Women realized years ago that amenorrhea (i.e., loss of a menstrual cycle) due to over-exercising (typically excess cardio exercise) and under-eating is dangerous. Unfortunately, we haven’t yet realized that losing a cycle because of weight-lifting may also be potentially dangerous for our long-term health. “Bulking” is increasingly popular in the fitness realm and involves regular heavy lifting and eating excess protein calories while minimizing carbohydrate intake. This causes stress to the kidneys, sometimes causes excess proteins to be present in our bloodstream (which they shouldn’t be), and may cause amenorrhea.

Amenorrhea indicates that you aren’t presently fertile and may be accompanied by such symptoms as milky nipple discharge, hair loss, headaches, vision changes, excess facial hair, pelvic pain, and acne. Developing this condition appears to be more about low energy availability for the body than being merely underweight. So, even women at healthy weights can develop it.

Focusing on intense goals such as running a marathon or bulking for a season or so is okay. Heck, I’ve done both before! But we must be careful that we’re not hurting our health or ignoring our optimal needs.

Finding a balance is tough. I get it. So, here are a few questions you can ask yourself to help stay in check:

  • Have you been eating enough fruits and vegetables or are the majority of your calories coming from animal and plant proteins?
  • Have you given yourself a few days off from the gym over the past few weeks to month or do you feel like you “have to go” every day?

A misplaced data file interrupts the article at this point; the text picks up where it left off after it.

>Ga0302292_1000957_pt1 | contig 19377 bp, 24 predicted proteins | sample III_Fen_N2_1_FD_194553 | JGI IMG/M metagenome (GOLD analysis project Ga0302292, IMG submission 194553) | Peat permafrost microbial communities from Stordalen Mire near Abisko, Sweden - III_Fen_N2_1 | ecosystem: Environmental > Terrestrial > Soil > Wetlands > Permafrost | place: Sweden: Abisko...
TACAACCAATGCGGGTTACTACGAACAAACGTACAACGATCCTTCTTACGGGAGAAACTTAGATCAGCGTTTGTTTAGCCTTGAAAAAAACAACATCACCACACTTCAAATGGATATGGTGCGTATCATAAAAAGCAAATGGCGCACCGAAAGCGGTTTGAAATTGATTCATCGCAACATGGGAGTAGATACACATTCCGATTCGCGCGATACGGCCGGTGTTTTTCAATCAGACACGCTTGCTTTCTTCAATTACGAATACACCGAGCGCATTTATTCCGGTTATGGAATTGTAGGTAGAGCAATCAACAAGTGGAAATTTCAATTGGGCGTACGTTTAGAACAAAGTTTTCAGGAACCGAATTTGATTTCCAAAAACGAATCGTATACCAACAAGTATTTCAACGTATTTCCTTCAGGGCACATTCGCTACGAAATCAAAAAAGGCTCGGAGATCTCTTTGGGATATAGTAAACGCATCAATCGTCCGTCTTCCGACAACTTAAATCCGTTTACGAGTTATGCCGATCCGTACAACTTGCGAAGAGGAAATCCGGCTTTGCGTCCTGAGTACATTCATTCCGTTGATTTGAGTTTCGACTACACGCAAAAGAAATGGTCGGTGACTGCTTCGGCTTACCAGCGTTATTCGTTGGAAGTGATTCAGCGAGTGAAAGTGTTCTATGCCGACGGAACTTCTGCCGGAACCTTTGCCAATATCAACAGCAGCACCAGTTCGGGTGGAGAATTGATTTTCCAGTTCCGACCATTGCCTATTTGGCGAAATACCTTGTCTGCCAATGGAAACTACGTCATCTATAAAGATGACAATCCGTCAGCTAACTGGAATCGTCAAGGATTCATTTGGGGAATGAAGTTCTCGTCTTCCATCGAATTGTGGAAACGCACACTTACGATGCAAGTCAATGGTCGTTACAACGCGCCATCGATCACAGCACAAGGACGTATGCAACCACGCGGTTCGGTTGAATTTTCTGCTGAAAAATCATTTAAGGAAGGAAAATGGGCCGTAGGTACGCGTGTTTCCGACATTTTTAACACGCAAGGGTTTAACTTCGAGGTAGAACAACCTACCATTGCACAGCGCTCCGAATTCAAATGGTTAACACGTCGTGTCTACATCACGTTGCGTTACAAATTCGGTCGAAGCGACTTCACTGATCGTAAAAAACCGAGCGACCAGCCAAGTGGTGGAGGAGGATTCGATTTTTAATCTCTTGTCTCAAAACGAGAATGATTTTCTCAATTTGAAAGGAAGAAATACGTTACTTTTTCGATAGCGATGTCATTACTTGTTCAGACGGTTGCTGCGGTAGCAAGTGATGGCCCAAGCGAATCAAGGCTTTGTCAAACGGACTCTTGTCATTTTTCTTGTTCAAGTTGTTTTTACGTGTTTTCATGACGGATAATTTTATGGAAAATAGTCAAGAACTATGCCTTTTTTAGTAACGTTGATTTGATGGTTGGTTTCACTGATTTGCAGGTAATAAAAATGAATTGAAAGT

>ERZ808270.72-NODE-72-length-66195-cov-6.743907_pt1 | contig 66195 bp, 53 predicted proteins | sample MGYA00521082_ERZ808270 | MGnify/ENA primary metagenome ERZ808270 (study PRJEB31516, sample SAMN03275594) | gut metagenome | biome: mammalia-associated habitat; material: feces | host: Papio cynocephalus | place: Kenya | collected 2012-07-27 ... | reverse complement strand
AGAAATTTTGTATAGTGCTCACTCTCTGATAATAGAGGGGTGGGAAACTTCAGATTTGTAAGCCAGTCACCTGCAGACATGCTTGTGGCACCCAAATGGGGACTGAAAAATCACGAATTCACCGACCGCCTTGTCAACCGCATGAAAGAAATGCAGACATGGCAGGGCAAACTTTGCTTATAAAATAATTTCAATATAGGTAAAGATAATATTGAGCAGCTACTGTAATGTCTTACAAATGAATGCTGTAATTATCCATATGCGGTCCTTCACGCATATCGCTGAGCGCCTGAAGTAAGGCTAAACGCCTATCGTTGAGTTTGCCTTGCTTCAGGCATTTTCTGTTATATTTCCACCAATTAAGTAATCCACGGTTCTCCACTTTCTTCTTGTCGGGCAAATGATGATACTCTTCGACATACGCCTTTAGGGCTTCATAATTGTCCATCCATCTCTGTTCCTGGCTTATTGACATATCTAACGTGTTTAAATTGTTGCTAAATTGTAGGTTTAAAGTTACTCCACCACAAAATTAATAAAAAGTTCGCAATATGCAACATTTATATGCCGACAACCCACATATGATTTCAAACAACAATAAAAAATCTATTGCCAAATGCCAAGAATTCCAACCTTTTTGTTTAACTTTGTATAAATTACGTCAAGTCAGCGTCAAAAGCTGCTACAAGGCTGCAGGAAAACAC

• Are you feeling more sore and tired after your workouts and never “bouncing back?”
  • Is your sleep becoming disturbed or restless?
  • Are you exercising through physical ailments with the mentality; “no pain, no gain?”
  • Are you obsessing over your goal to the extent that it is hurting your personal life or your professional obligations?

I hope reading this article, and its many nuances, can help you and/or the women in your life find health and happiness! You deserve it. She deserves it. 

Have you ever had challenges with your health because of pressure you feel about how your body “should” look? Please share your story or share this article! Let’s all pay it forward.

Yours in health and wellness,


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Unselfie; The Joy of Stepping Back

Unselfie?! Does this mean being selfless during the holiday season or are we talking about literally quitting with the mobile driven selfie shots (aka turning your camera view inwards for a self-portrait)? Answer: both.

The holiday season is a time to enjoy being present so that others can receive one of the most precious gifts we are capable of giving: undivided attention.  Taking a break from being “selfie-centered” is rewarding on many levels and there’s scientific data to back that up…


It’s incredible how many guests at special events spend the entirety of their time with their faces buried in mobile devices. Most of us can admit to both casting disapproving glances at people who whip out their handhelds at delicate times and at one time or another, being guilty of doing the same. I can remember one wedding in particular when I looked at the bride and groom’s table, beautifully decorated with flowers and special place settings, and over half of their attendants (at the same table) were tapping away at their phones, heads down and detached.

The selfie picture taking phenomenon is popular at weddings, family gatherings, date nights, parties, and more. It seems just about every moment of our lives can be broadcast in the form of selfies via social media. If you’re not in a generation that takes endless mobile photos then no doubt you are at least related to another woman who does this. She will probably try to take a selfie with you over the holidays! Selfies have even become a means of checking out how we look, almost akin to looking at one’s reflection in the mirror.